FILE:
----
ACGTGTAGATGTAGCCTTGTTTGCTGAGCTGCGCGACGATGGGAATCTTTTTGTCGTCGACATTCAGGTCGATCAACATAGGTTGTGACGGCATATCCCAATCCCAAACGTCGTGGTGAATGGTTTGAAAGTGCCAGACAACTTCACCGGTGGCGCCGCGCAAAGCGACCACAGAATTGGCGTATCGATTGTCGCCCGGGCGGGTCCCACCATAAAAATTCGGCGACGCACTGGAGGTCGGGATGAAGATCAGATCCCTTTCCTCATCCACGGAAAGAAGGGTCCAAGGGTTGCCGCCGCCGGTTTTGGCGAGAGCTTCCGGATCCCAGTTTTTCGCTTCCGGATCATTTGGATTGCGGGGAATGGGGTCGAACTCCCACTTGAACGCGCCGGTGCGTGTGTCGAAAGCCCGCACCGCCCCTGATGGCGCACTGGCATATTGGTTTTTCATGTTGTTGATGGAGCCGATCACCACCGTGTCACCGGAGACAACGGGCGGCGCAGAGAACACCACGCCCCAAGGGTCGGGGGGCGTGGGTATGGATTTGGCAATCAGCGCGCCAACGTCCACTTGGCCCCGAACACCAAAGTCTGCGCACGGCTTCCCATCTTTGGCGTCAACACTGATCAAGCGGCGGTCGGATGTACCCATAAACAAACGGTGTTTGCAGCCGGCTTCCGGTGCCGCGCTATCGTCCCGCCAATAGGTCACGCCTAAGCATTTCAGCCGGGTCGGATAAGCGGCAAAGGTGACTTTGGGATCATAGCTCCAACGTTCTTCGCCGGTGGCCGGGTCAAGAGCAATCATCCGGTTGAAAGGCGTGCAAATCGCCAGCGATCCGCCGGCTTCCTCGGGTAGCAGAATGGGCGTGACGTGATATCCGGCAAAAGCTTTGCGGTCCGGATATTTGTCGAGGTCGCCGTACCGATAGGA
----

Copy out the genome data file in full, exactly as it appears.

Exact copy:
ACGTGTAGATGTAGCCTTGTTTGCTGAGCTGCGCGACGATGGGAATCTTTTTGTCGTCGACATTCAGGTCGATCAACATAGGTTGTGACGGCATATCCCAATCCCAAACGTCGTGGTGAATGGTTTGAAAGTGCCAGACAACTTCACCGGTGGCGCCGCGCAAAGCGACCACAGAATTGGCGTATCGATTGTCGCCCGGGCGGGTCCCACCATAAAAATTCGGCGACGCACTGGAGGTCGGGATGAAGATCAGATCCCTTTCCTCATCCACGGAAAGAAGGGTCCAAGGGTTGCCGCCGCCGGTTTTGGCGAGAGCTTCCGGATCCCAGTTTTTCGCTTCCGGATCATTTGGATTGCGGGGAATGGGGTCGAACTCCCACTTGAACGCGCCGGTGCGTGTGTCGAAAGCCCGCACCGCCCCTGATGGCGCACTGGCATATTGGTTTTTCATGTTGTTGATGGAGCCGATCACCACCGTGTCACCGGAGACAACGGGCGGCGCAGAGAACACCACGCCCCAAGGGTCGGGGGGCGTGGGTATGGATTTGGCAATCAGCGCGCCAACGTCCACTTGGCCCCGAACACCAAAGTCTGCGCACGGCTTCCCATCTTTGGCGTCAACACTGATCAAGCGGCGGTCGGATGTACCCATAAACAAACGGTGTTTGCAGCCGGCTTCCGGTGCCGCGCTATCGTCCCGCCAATAGGTCACGCCTAAGCATTTCAGCCGGGTCGGATAAGCGGCAAAGGTGACTTTGGGATCATAGCTCCAACGTTCTTCGCCGGTGGCCGGGTCAAGAGCAATCATCCGGTTGAAAGGCGTGCAAATCGCCAGCGATCCGCCGGCTTCCTCGGGTAGCAGAATGGGCGTGACGTGATATCCGGCAAAAGCTTTGCGGTCCGGATATTTGTCGAGGTCGCCGTACCGATAGGA